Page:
Health & Wellness -

Why Now Is the Time For Biotin

The lowdown on biotin and menopausal hair loss.

By Womaness Editors     3-Minute Read

Biotin for hair loss in menopause

As bad as the lackluster, dry, or brittle hair of menopause can be, it's undoubtedly better than shedding your hair completely! Thankfully, biotin—a water-soluble B vitamin found in many foods—is here to help ward off hair loss and help your hair's luster. Read on to learn how to make the most of this powerful and popular hair, skin, and nail vitamin and if it's right for you. 


What is biotin, and why is it essential for hair health?

Biotin is a water-soluble vitamin that is part of the B-vitamin family. You're dealing with biotin whenever you see mentions of vitamin B7 or vitamin H. Because biotin helps your body metabolize energy—specifically fat and protein—it's vital for your hair health, nail strength, and nervous system.

A well-rounded diet with egg yolks, liver, oats, wheat germ, mushrooms, rice, spinach, and milk will supply this essential vitamin. Supplementation is also a prevalent and safe option to get enough biotin.


Biotin deficiency and hair loss in women

In a study investigating the impact of biotin on female hair loss, biotin deficiency was found in 38% of women with hair loss, and only 13% of the women with hair loss studied had optimal biotin levels.

While it's believed most Westerners get enough biotin in their diets, some factors can impact your body's ability to absorb it effectively, leading to biotin deficiency. Metabolism problems or gut issues, including IBS or too much antibiotic use, can lead to biotin deficiency. Alcohol, smoking, certain medications, and aging (ugh!) correlate to relatively low biotin levels.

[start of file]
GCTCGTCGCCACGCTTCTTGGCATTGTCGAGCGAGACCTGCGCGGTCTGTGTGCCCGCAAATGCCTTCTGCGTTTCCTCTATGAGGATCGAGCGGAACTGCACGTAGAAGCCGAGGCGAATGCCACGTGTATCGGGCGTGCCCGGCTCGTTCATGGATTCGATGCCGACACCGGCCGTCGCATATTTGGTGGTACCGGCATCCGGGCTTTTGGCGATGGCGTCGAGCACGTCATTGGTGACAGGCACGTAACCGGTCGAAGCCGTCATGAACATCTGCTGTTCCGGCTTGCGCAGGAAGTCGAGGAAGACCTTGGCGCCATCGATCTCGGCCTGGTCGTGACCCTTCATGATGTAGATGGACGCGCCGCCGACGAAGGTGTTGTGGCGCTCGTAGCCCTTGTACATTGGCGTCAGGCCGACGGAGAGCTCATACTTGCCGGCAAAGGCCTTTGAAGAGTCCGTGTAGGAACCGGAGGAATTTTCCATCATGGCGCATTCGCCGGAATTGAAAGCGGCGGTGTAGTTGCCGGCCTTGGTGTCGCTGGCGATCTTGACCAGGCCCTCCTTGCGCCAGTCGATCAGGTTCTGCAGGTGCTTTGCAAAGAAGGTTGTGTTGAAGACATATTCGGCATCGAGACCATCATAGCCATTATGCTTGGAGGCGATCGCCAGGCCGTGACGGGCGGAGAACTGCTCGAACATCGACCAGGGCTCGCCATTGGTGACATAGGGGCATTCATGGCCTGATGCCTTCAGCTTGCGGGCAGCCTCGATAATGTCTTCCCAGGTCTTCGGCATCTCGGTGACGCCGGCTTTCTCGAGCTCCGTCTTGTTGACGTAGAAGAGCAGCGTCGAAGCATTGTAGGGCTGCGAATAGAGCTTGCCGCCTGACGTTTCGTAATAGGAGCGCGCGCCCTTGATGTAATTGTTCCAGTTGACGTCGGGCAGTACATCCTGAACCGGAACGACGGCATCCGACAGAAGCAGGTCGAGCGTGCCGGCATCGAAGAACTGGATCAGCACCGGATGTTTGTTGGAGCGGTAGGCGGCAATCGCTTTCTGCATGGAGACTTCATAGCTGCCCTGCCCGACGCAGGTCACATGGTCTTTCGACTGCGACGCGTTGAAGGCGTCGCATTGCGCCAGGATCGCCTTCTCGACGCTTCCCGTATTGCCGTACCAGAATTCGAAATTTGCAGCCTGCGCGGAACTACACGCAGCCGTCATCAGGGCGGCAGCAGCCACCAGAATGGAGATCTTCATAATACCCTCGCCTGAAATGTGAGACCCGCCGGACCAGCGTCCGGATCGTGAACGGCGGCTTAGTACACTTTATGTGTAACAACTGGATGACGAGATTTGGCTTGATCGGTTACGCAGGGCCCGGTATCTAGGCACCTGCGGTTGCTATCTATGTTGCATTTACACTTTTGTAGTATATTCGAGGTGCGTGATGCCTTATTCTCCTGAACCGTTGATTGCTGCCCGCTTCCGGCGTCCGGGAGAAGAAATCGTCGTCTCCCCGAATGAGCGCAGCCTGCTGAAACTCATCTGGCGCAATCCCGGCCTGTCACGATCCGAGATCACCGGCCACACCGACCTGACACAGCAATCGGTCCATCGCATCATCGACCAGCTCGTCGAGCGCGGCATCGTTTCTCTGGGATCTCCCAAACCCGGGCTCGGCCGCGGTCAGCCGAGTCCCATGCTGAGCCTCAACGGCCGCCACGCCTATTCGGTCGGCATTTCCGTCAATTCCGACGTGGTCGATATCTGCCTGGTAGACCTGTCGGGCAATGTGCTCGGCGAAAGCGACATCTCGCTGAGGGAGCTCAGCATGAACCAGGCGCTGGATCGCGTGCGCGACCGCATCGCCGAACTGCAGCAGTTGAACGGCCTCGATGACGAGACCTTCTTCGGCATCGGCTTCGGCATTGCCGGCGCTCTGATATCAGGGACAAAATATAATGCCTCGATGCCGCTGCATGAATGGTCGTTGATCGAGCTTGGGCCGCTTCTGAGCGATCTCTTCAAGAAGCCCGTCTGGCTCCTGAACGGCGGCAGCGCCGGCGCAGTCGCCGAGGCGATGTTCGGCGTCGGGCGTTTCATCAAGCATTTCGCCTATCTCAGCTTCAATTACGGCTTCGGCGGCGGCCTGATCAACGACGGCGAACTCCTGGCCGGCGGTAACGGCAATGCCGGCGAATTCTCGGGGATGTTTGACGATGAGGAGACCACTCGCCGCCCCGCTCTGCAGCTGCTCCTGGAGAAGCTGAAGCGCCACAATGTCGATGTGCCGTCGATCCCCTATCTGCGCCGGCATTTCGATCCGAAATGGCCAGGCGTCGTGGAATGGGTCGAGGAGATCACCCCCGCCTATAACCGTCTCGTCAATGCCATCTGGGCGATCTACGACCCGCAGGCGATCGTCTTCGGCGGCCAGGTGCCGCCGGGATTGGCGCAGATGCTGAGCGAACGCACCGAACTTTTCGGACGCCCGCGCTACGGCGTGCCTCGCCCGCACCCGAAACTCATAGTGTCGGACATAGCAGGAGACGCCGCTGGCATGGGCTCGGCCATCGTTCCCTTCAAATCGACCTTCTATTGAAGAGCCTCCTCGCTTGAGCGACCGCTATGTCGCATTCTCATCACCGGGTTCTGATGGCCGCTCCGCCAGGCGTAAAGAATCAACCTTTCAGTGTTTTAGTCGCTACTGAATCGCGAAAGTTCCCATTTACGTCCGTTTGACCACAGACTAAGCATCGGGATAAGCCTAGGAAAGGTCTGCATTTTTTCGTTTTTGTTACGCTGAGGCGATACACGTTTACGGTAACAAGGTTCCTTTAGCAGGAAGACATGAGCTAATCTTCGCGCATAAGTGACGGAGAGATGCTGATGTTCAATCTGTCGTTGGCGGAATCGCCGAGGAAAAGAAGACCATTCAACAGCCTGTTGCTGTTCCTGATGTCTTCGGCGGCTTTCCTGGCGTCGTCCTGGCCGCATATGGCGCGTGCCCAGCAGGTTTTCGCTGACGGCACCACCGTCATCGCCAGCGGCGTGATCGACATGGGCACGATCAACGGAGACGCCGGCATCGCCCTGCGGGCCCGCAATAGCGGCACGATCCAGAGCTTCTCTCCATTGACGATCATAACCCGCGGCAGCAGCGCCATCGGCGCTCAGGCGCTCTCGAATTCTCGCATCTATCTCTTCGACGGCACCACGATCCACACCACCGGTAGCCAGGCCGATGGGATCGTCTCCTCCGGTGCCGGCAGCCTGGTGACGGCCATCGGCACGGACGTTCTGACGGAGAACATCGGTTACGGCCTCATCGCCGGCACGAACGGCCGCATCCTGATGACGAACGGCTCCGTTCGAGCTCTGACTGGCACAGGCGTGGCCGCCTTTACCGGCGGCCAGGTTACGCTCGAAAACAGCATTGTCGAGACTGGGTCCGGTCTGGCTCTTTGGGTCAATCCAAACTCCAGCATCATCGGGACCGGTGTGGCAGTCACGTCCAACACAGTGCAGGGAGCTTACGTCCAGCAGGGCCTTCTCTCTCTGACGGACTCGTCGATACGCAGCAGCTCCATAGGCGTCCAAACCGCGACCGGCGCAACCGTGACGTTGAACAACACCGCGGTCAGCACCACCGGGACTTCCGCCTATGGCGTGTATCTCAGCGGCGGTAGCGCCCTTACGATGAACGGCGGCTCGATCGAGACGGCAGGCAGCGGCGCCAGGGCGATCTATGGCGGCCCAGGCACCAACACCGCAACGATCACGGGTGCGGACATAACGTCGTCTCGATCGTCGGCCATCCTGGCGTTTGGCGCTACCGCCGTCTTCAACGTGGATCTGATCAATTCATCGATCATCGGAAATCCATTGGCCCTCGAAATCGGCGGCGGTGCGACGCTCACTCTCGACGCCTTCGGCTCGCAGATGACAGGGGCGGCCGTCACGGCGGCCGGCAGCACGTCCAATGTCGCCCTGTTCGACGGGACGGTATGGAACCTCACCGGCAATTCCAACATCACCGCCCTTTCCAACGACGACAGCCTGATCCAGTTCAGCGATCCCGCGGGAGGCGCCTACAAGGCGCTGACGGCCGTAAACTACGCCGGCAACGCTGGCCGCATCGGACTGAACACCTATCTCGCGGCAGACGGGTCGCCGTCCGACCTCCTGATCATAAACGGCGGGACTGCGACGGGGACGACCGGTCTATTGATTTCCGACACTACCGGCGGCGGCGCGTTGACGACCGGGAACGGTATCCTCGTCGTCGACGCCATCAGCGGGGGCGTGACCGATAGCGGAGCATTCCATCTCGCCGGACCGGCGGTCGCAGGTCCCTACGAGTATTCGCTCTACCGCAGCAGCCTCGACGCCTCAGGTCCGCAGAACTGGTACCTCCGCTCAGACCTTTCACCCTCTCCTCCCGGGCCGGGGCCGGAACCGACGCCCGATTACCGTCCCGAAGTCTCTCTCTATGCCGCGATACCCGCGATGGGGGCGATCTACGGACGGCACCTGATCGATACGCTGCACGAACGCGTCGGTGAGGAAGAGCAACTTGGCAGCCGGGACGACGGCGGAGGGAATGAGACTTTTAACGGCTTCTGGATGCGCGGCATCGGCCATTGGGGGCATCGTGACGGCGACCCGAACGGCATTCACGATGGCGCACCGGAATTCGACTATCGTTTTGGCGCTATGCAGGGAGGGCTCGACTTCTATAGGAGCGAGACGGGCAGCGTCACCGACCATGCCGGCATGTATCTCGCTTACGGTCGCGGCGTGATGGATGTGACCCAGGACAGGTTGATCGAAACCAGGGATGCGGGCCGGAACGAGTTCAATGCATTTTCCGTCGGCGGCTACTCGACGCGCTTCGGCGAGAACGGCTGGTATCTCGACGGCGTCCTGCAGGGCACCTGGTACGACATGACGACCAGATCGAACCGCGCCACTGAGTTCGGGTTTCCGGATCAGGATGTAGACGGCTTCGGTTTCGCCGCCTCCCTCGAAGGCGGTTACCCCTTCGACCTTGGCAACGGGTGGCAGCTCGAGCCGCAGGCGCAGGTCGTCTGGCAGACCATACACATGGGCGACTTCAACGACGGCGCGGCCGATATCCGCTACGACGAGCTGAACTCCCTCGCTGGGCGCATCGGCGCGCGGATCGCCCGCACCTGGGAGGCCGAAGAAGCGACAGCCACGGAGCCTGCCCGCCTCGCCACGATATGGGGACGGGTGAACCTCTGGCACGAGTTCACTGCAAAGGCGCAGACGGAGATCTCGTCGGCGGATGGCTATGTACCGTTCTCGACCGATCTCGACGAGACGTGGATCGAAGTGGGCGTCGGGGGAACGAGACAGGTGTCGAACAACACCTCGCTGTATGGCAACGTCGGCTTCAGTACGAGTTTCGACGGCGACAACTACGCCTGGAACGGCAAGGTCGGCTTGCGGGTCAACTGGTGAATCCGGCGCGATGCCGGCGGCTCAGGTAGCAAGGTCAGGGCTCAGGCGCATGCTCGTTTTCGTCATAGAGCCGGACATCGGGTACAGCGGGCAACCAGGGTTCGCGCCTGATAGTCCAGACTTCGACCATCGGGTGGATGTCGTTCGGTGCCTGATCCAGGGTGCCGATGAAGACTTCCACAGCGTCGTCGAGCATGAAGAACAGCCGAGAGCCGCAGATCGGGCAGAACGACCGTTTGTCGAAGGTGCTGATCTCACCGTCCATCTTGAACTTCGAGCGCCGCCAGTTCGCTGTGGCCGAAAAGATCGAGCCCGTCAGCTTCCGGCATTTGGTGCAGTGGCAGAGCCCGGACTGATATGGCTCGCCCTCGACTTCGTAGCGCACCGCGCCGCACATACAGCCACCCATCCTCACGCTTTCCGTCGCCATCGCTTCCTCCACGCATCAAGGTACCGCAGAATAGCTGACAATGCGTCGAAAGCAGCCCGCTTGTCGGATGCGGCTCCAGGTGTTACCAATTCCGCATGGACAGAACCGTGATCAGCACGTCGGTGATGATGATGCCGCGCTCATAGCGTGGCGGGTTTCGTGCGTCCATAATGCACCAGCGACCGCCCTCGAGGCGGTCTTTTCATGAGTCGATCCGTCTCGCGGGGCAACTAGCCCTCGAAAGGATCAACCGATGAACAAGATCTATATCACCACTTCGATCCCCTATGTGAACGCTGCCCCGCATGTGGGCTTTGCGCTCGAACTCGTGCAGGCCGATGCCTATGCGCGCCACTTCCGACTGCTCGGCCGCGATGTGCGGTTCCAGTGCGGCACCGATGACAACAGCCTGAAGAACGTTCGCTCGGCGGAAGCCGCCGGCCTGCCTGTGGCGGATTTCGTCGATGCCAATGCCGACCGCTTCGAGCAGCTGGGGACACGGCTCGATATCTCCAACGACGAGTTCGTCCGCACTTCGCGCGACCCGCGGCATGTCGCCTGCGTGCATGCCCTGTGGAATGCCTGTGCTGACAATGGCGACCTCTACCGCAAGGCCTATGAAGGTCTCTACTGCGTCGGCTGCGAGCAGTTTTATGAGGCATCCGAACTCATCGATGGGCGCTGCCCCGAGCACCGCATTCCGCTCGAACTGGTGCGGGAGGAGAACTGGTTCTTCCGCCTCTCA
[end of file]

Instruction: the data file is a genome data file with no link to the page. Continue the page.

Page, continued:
"Biotin deficiency was found in 38% of women with hair loss."


Symptoms of biotin deficiency can include hair loss and dry, irritated skin on the face. Deficiency also shows up as neurological problems—depression, lethargy, or numbness and tingling in hands and feet.


The role of biotin in menopausal hair loss

Many women see female pattern hair loss and increased facial hair during menopause—but is menopause the cause? 

Women often cite the following changes in their hair during menopause:

  • Reduced hair growth

  • Lower hair density

  • Changing hair strength and texture

  • Increased hair growth on the face and neck


Although the exact cause is unknown, it's believed to be related to the hormonal changes that occur during this time. One theory is that the decline in estrogen levels causes the hair follicles to miniaturize, resulting in thinner, weaker hair. Another possibility is that the increased levels of androgens (male hormones) during menopause may interfere with the normal growth cycle of the hair follicle, leading to hair loss.

No matter the cause—women in menopause deserve healthier hair! Since optimal biotin levels are helpful for hair health and metabolism, it's one option for offsetting the hormonal causes of hair issues in menopause.


Supplementing with biotin for hair health

Though biotin deficiency is rare, it's entirely safe to supplement if you believe you could benefit. Since biotin is water-soluble, your body will remove any excess through your urine. 

So should you supplement with it for hair health? It definitely can't hurt! 

A small 2012 study showed significantly improved hair thickness and growth among women taking a supplement containing biotin for three months. And it's considered the first line of defense by many professionals when seeing hair or skin issues in their clients.

The recommended amount of biotin for hair loss is 3,000mcg/day—which is why we included that amount in Active Glow, our supplement for hair, skin, nail, and joint health.

Active Glow not only contains the right amount of biotin for hair loss, but it also features turmeric, pomegranate extract, and hyaluronic acid for your health, inside and out, during menopause.


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Disclaimer: This article is intended for informational purposes and is not intended to replace a one-on-one relationship with a physician. Womaness strives to share the knowledge and advice from our network of experts and our own research. We encourage you to make healthcare decisions in partnership with a qualified healthcare professional.